FIGS. 44A and 44B provides the side view of two different link-joint-link structures where a single sensor may be used to provide the overall joint angle. The structure 4400 in FIG. 44A employs only one joint 4404 connecting two links, 4402 and 4403, where a single resistive bend sensor 4401 is used to measure the angle 4405 between the links. The ends of the sensor are guided to lie tangent to the links, typically by directly affixing, enclosing a portion in a guiding channel or pocket, or some combination thereof. FIG. 44B presents a three-joint structure 4406, comprising joints 4410, 4411 and 4412, where the ends of resistive bend sensor 4407 are guided to lie tangent to terminal links 4408 and 4409. Due to the properties of the sensor 4407, the individual angles of joints 4410, 4411 and 4412 are unimportant, whereas the sum of the angles 4413 is what is measured by the sensor.

FIGS. 45A-45D disclose a “cascade sensor” and its electrical construction. FIG. 45A is the side view of a single resistive bend sensor 4500 and 4518, comprising two variable-resistance strain-sensing elements 4505 and 4506 combined back to back. In the drawing, the separation between the two elements is shown exaggerated to demonstrate the back-to-back construction. One example of a variable-resistance strain-sensing element is a strain gage, which is what is shown here, with resistive metal grid 4517 attached to plastic backing 4507. Details of a sensor such as sensor 4518 and its electrical circuitry is provided by U.S. Pat. Nos. 5,047,952 and 5,280,265, the contents of which is incorporated herein by reference. The electrical leads to sensor 4518 are wires 4508. An equivalent bend sensor to sensor 4500 is cascade sensor 4501.

Cascade sensor 4501 comprises individual resistive bend sensors 4502, 4503 and 4504 placed such that there is minimal overlap of the sensor ends, but that the ends of the neighboring sensors have parallel tangents. In the figure, three sensors are shown, however, any convenient number of sensors may be used. Since each resistive bend sensor measures the angle between the tangents at its ends, the sum of the signals of the individual sensors of such a cascade provides the sum of the angles. The signals from each sensor may be sensed individually and then summed, or alternatively, the signals may be summed electrically by wiring the sensors as shown in FIG. 45D. When wired as shown in FIG. 45D, a cascade sensor results with the same performance and characteristics as the single long monolithic sensor 4500 and 4518 as shown in FIG. 45C. The leads 4516 of the cascaded sensor 4519 correspond to the leads 4508 of the single long sensor 4518, and may be used equivalently in an electrical circuit.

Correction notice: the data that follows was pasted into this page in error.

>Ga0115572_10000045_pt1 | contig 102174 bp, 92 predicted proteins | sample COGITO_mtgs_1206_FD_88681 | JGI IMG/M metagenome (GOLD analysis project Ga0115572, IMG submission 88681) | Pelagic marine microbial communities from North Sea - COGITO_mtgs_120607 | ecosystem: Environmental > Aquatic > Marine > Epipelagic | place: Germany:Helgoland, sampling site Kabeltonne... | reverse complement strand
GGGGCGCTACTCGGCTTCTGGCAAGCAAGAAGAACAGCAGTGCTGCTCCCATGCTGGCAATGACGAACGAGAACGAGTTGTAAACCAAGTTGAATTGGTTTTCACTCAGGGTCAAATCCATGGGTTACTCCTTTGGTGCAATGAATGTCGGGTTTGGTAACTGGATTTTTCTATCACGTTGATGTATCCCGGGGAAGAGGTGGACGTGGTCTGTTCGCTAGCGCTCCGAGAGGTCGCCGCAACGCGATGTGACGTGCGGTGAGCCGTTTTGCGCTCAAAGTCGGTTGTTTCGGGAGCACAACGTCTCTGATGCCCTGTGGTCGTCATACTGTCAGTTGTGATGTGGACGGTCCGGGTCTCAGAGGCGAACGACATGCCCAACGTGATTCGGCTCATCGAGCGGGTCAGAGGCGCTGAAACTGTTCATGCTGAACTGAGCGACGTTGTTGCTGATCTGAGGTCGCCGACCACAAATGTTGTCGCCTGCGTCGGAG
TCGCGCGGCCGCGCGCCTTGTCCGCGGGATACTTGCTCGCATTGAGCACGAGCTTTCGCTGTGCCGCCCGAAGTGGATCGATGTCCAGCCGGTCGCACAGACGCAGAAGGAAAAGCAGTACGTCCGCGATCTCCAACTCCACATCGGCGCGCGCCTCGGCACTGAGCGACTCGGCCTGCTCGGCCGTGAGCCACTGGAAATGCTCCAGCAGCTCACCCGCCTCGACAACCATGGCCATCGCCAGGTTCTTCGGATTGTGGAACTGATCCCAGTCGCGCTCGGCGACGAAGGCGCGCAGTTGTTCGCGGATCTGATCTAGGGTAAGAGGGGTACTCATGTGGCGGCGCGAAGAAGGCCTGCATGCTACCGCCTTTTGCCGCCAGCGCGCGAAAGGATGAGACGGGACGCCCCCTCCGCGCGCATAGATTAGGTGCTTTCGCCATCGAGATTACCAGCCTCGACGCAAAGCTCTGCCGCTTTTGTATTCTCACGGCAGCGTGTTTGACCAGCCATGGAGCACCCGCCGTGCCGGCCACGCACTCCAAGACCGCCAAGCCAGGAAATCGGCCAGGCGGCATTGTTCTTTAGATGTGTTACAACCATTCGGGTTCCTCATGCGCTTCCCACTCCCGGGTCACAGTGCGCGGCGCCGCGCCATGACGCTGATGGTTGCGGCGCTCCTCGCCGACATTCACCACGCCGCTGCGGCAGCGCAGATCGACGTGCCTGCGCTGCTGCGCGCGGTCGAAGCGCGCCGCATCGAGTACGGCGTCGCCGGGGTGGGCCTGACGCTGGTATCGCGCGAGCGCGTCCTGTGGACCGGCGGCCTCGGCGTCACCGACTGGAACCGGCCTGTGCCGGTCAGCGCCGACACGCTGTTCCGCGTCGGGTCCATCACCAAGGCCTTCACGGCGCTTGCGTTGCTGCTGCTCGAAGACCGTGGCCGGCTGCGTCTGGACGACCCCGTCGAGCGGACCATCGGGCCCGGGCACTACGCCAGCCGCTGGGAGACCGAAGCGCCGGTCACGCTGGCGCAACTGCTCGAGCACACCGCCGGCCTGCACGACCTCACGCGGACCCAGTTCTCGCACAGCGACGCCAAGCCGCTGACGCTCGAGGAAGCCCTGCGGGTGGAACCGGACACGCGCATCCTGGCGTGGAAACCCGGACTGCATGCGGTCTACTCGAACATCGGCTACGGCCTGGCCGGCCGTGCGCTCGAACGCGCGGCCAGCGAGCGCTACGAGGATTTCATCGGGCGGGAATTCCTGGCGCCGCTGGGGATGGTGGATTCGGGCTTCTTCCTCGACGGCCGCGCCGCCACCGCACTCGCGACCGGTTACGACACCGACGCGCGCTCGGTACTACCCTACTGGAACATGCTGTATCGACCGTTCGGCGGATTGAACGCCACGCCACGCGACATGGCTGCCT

FIG. 46 shows a shoulder sensor employing a long link-joint assembly 4600 comprising many joints, 4603, 4606, 4607, 4608 and 4609, with associated joint sensors. The particular kinematic arrangement of the links and joints may vary without deviating from the intended scope of this invention. A particular useful kinematic arrangement is provided here. The ends of the link-joint assembly 4602 and 4610 are secured on opposite sides of the human shoulder joint. Typically, one end of the assembly 4610 is secured to the humerus (biceps) 4611 and the other end 4602 is secured to the upper back region, near the thoracic region 4601. The method of securing is typically done by strapping the assembly end to the body, or attaching the assembly end to a portion of an elastic body covering, such as a Lycra suit. The joint angles may be sensed with resistive bend sensors, and may also be sensed using another convenient goniometer, such as a Hall-effect sensor, an optical encoder, a potentiometer, a resolver, and the like. When a set comprising multiple neighboring joints have parallel axes, and when only the angle at the ends of the set of joints is necessary, the angle may be determined using a single long sensor or a cascade sensor, such as shown in FIGS. 45A-45D. In FIG. 46, joints 4606 form such a candidate set, joints 4607 form a candidate set, joints 4608 form a candidate set and joints 4609 form a candidate set of joints, whereby a long sensor may be used.

FIG. 47 provides another useful arrangement 4700 of links and joints, to produce a canonical building block which is capable of measuring any of the three possible spatial orientations of one end of the arrangement with respect to the other end, while allowing the three spatial translations of one end relative to the other. If a single long sensor 4709 is used, the translations cannot be measured. If there is a separate goniometer, e.g., a resistive bend sensor, Hall-effect sensor, encoder, potentiometer, and the like, associated with each of the six joints, the three translations can be determined. In particular, this structure 4700 is useful since it allows relative translation of its ends using only revolute joints, since prismatic joints often have friction and can bind. There are also conveniences when only goniometers need to be used to make all measurements of a sensing device, and it can be difficult and expensive to accurately measure prismatic elongations. The canonical structure 4700 shown in FIG. 47 may use resistive bend sensors to measure the joint angles. The structure comprises one axial joint 4701, with associated sensor 4703, connected to one vertical joint 4704, with associated sensor 4705, connected to a series of three joints 4706, 4707 and 4708, with single associated sensor (or cascade sensor) 4709, further connected to joint 4710, with associated sensor 4712. The ends of this arrangement 4700 are shown attached at one end to the femur (thigh) 4702 and at the other end to the pelvis 4711.